Lozano-Arredondo v. Sessions, No. 11-72422 (9th Cir. 2017)

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Justia Opinion Summary

The Ninth Circuit granted the petition for review of the BIA's decision concluding that petitioner was ineligible for cancellation of removal because his conviction for petit theft in Idaho was a crime involving moral turpitude. The panel held that the record of conviction was inadequate to determine whether petitioner was convicted of a crime involving moral turpitude because the record did not identify any particular statute of conviction and Idaho's petit theft statute was overbroad under the categorical approach. Under the modified categorical approach, the record contained insufficient information to determine whether petitioner was convicted under one of the Idaho petit theft provisions meeting the generic federal offense. The panel also held that the BIA erred by deciding at Chevron step one that an "offense under" 8 U.S.C. 1227(a)(2)(A)(i) did not include the within-five-years element. The panel remanded for further proceedings.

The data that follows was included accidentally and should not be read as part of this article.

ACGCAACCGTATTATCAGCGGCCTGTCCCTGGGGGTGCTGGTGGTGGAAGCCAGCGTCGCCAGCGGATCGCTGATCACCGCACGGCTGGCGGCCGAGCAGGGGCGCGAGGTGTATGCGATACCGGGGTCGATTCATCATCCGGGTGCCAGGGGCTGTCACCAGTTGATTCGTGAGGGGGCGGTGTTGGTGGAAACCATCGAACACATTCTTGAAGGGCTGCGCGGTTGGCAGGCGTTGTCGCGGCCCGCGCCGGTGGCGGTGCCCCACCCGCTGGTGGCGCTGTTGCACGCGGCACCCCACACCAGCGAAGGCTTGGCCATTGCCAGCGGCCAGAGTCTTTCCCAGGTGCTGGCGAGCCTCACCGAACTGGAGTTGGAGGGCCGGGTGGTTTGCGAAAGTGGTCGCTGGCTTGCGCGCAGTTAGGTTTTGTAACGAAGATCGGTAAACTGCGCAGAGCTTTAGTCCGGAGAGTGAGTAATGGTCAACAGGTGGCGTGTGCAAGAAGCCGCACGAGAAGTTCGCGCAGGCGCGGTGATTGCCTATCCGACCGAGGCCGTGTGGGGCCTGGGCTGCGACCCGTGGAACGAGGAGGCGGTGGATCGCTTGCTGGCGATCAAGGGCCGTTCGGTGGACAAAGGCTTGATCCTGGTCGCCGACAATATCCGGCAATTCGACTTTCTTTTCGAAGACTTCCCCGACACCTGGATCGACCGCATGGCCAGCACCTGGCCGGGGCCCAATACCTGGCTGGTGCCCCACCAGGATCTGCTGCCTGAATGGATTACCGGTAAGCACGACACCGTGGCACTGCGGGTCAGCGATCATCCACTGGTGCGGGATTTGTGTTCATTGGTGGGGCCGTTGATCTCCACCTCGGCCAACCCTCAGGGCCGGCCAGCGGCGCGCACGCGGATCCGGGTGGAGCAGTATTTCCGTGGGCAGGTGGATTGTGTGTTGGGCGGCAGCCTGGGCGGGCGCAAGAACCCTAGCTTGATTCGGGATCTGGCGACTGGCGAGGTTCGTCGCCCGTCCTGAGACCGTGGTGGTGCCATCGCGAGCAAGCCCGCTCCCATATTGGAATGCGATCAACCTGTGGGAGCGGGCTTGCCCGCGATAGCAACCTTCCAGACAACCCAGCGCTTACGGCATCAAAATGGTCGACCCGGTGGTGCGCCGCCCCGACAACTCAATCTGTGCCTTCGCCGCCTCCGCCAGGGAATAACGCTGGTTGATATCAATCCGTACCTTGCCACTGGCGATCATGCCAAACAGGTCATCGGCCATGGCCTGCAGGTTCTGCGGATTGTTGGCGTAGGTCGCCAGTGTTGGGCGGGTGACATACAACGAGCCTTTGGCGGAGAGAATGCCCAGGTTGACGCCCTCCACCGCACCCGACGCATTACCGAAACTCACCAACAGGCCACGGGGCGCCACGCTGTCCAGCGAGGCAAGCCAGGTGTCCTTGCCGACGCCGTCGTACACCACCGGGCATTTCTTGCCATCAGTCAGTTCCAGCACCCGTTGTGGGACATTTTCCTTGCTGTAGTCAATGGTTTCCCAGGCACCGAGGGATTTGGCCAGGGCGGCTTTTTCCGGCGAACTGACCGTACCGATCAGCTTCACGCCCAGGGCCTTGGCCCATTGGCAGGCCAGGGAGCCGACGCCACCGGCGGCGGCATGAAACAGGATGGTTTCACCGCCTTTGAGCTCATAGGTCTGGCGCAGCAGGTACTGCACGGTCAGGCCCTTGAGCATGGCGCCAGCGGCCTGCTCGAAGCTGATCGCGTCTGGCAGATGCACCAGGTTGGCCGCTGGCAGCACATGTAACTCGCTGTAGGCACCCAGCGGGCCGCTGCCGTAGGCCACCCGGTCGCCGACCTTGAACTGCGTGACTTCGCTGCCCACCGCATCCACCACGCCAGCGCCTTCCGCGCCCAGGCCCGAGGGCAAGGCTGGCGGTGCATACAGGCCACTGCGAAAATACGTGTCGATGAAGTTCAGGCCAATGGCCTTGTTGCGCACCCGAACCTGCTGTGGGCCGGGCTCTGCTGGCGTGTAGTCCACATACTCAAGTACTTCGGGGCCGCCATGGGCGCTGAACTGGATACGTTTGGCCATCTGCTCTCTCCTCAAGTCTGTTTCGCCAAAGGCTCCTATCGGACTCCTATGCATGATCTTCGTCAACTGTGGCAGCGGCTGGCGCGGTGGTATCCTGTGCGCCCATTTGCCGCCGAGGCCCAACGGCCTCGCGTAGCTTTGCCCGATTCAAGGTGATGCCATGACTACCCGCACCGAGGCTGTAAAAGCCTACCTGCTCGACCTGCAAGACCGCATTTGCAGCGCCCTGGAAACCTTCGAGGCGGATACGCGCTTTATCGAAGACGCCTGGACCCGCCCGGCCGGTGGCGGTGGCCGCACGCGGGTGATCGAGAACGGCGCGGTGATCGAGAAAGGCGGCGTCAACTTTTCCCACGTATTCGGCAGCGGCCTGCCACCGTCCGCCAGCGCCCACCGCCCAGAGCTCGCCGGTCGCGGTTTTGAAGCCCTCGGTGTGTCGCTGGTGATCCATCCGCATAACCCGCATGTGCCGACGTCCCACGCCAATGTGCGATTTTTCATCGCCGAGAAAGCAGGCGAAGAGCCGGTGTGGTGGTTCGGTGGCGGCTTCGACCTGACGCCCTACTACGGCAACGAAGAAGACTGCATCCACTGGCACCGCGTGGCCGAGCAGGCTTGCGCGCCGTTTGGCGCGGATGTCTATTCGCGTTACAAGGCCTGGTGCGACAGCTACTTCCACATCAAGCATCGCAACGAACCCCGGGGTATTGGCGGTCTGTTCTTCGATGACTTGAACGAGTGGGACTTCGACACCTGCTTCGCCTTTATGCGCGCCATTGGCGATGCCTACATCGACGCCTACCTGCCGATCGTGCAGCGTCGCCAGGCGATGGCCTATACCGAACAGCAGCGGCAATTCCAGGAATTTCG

Court Description: Immigration. The panel granted Lozano-Arredondo’s petition for review of the Board of Immigration Appeals’ decision concluding he was ineligible for cancellation of removal because his conviction for petit theft in Idaho was a crime involving moral turpitude. First, the panel held that Lozano-Arredondo’s record of conviction is inadequate to determine if he was convicted of a crime involving moral turpitude because the record does not identify any particular statute of conviction, the Idaho petit theft statute is not categorically a crime involving moral turpitude, and the record contained insufficient information to apply the modified categorical approach. The panel noted that the effect of this inconclusive record is unclear due to the open question of whether Young v. Holder, 697 F.3d 976, 989 (9th Cir. 2012) (en banc), remains good law after the Supreme Court’s decision in Moncrieffe v. Holder, 133 S. Ct. 1678 (2013). However, the panel declined to reach the Young-Moncrieffe issue because another panel of this court has priority to address it. Instead – because the panel was remanding on another ground – the panel also remanded the modified categorical approach question to the Board, stating that once the Young-Moncrieffe issue is resolved by this court, the Board can apply that law to Lozano-Arredondo’s conviction. LOZANO-ARREDONDO V. SESSIONS 3 Second, the panel remanded to the Board the issue of whether Lozano-Arredondo had been convicted of an “offense under” 8 U.S.C. § 1227(a)(2)(A)(i), which provides that an alien “who is convicted of a crime involving moral turpitude committed within five years . . . after the date of admission, . . . for which a sentence of one year or longer may be imposed, is deportable.” The panel declined to defer to the Board’s published decision in In re Cortez Canales, 25 I. & N. Dec. 301 (BIA 2010), which held that § 1227(a)(2)(A)(i) applies regardless of when the offense was committed, and is not limited to offenses committed within five years of admission. The panel remanded for the Board to reconsider its interpretation of the phrase “offense under” in the cancellation of removal statute.